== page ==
It might be a good policy for state workers to pay a share of their health insurance rate increase.
But lawmakers voted to pick up the tab and budgeted the money to pay for it, part of a compromise on state employee compensation that included the first pay raise in five years for the employees and an increase in the amount they must pay into the state retirement system.
The state Budget and Control Board's stepping in now to change the deal hardly seems right. And unfortunately, taxpayers will have to pay to find out in court whether the board's 3-2 vote was legal. The two legislators on the board, not surprisingly, objected.
Gov. Nikki Haley had other opportunities to make her case for her position. She didn't convince lawmakers as the budget was being written and voted on. And she didn't veto the rate increase funding when she had the chance.
Her argument on the veto is that -- if successful -- it would have eliminated all funding for the rate increase, leaving employees to pay 100 percent of the cost.
True, but had the veto failed, she also might have undercut her case for a Budget and Control board move to get employees to pay, too.
Her other arguments also seem to be on less-than-firm legal ground -- that the Budget and Control Board is stepping into the shoes of a newly created but not-yet appointed Public Employee Benefits Authority, given the ability to adjust rates subject toBudget and Control Board approval, and that the legislature didn't specifically spell out that all of the money budgeted for the insurance rate increase had to be spent.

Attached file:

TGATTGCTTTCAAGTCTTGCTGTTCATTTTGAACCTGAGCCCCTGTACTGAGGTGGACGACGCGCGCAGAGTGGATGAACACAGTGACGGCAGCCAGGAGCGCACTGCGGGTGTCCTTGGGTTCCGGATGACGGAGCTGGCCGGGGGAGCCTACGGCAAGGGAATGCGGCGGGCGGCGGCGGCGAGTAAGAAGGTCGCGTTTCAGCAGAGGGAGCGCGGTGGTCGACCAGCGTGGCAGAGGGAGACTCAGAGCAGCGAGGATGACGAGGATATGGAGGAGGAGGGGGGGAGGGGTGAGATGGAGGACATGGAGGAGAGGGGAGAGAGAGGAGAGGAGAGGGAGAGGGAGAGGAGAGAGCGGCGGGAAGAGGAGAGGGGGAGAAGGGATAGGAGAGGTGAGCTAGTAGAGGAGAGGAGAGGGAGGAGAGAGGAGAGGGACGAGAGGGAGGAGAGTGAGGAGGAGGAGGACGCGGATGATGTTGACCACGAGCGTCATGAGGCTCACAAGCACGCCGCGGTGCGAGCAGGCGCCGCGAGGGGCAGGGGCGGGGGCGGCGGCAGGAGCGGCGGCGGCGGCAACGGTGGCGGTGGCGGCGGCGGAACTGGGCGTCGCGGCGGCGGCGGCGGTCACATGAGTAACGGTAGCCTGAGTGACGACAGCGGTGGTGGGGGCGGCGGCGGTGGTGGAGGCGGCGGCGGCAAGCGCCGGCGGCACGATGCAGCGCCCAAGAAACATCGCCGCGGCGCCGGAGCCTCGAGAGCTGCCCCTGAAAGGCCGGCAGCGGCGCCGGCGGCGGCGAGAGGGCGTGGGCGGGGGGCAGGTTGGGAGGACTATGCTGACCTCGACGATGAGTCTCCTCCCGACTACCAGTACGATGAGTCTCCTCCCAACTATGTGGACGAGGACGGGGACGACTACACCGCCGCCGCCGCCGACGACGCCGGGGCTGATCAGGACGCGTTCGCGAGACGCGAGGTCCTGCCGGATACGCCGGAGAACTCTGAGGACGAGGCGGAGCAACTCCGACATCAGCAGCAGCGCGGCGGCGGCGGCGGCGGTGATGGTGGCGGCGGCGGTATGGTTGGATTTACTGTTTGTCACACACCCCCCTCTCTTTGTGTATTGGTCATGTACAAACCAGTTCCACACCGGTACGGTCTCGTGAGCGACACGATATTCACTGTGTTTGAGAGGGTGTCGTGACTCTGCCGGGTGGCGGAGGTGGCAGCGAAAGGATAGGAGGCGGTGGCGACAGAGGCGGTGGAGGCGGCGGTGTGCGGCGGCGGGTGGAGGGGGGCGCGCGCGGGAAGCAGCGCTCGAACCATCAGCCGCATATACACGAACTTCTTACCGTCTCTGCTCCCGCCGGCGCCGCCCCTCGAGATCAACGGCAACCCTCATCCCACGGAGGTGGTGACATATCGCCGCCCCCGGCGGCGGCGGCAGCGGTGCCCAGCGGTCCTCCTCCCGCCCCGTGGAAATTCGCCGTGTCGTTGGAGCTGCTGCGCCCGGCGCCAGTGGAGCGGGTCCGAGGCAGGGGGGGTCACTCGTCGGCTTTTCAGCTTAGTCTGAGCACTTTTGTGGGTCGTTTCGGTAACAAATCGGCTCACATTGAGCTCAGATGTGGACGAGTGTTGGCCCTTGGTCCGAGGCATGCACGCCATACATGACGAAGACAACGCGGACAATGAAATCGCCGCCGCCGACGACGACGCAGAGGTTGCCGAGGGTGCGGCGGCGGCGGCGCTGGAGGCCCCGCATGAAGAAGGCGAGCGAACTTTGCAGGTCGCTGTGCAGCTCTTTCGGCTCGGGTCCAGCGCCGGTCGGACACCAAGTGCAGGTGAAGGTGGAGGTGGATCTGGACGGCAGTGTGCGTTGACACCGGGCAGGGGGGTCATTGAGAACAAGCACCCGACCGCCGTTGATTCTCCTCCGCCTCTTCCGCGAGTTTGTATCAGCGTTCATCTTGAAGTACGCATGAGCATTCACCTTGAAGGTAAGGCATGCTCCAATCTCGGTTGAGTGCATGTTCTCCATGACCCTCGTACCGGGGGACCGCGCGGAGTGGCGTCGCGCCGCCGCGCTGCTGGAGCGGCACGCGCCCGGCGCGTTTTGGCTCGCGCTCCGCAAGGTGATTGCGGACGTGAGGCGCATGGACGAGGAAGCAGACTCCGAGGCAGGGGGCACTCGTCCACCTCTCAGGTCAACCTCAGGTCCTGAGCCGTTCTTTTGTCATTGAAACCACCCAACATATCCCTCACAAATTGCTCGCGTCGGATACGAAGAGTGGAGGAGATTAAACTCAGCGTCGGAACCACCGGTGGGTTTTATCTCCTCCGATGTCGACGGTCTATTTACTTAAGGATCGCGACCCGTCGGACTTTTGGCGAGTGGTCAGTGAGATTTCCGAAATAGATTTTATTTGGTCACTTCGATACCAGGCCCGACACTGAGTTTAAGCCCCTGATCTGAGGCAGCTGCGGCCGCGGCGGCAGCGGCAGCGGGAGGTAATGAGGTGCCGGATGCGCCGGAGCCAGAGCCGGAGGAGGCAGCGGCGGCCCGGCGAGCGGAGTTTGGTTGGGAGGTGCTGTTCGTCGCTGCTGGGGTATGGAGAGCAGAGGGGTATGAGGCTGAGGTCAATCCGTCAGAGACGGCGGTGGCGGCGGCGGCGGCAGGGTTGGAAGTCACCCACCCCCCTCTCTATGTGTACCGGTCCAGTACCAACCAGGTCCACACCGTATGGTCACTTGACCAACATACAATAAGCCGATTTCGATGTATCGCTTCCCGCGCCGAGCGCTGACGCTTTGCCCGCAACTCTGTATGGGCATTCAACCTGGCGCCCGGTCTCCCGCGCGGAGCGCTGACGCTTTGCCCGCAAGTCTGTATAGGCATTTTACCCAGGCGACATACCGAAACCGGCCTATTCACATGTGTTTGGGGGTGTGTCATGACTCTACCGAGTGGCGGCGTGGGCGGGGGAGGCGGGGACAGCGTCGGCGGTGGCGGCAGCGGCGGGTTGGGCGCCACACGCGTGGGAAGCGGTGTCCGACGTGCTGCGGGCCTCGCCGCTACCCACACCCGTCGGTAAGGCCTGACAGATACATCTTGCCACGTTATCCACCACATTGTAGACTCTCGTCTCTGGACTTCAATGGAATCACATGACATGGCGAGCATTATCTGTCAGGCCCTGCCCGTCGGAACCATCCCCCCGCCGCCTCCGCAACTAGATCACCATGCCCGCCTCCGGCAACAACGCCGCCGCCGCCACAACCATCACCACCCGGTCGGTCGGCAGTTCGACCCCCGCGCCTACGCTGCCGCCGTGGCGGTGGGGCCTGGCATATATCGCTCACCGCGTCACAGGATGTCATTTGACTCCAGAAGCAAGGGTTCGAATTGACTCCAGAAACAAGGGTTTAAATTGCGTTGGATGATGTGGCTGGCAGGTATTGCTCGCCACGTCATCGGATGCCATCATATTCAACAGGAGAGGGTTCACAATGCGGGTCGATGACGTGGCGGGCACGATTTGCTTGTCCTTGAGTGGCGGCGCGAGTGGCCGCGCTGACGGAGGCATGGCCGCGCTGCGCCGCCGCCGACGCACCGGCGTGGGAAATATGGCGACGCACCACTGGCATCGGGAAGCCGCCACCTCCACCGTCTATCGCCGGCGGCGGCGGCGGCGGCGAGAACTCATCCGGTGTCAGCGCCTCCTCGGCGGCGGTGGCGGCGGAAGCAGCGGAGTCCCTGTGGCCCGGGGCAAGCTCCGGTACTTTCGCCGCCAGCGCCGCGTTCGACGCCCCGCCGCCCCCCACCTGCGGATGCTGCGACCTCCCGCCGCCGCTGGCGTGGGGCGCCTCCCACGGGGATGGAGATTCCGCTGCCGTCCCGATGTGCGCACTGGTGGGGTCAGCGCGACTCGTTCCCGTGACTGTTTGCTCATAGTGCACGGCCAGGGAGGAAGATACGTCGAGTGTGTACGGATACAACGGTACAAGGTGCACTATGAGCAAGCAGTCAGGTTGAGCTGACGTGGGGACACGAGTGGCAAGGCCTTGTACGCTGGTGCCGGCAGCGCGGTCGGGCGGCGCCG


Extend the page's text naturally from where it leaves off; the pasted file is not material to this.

Those challenging the decision in court say the budget board didn't have the authority to make the changes under the new law. And even if it did, there was no need because the legislature had fully funded the rate increase.
Last year, the legislature didn't fully fund the cost of state employees' health insurance, and the budget board raised employees' rates to pay for it.
Lawmakers also don't write a specific provision for every item in the budget; their intent in this case is clear.
The state Supreme Court has ruled before that the authority to appropriate money lies with the legislature as spelled out in the state constitution; the governor is charged with executing the law.
In 2009, the court told then Gov. Mark Sanford that he had to apply for federal stimulus money because lawmakers had appropriated the money and had overridden Sanford's vetoes of the sections of the budget dealing with that spending.
The issue is not whether state employees should pay, saving the state $5.8 million, but whether the Budget and Control Board has the authority to undo what the legislature has voted to do.
When it comes to spending money properly appropriated under the law in a budget signed by the governor, the answer should be "no."
Haley didn't make her case when she had the chance; she shouldn't get a second bite at that apple.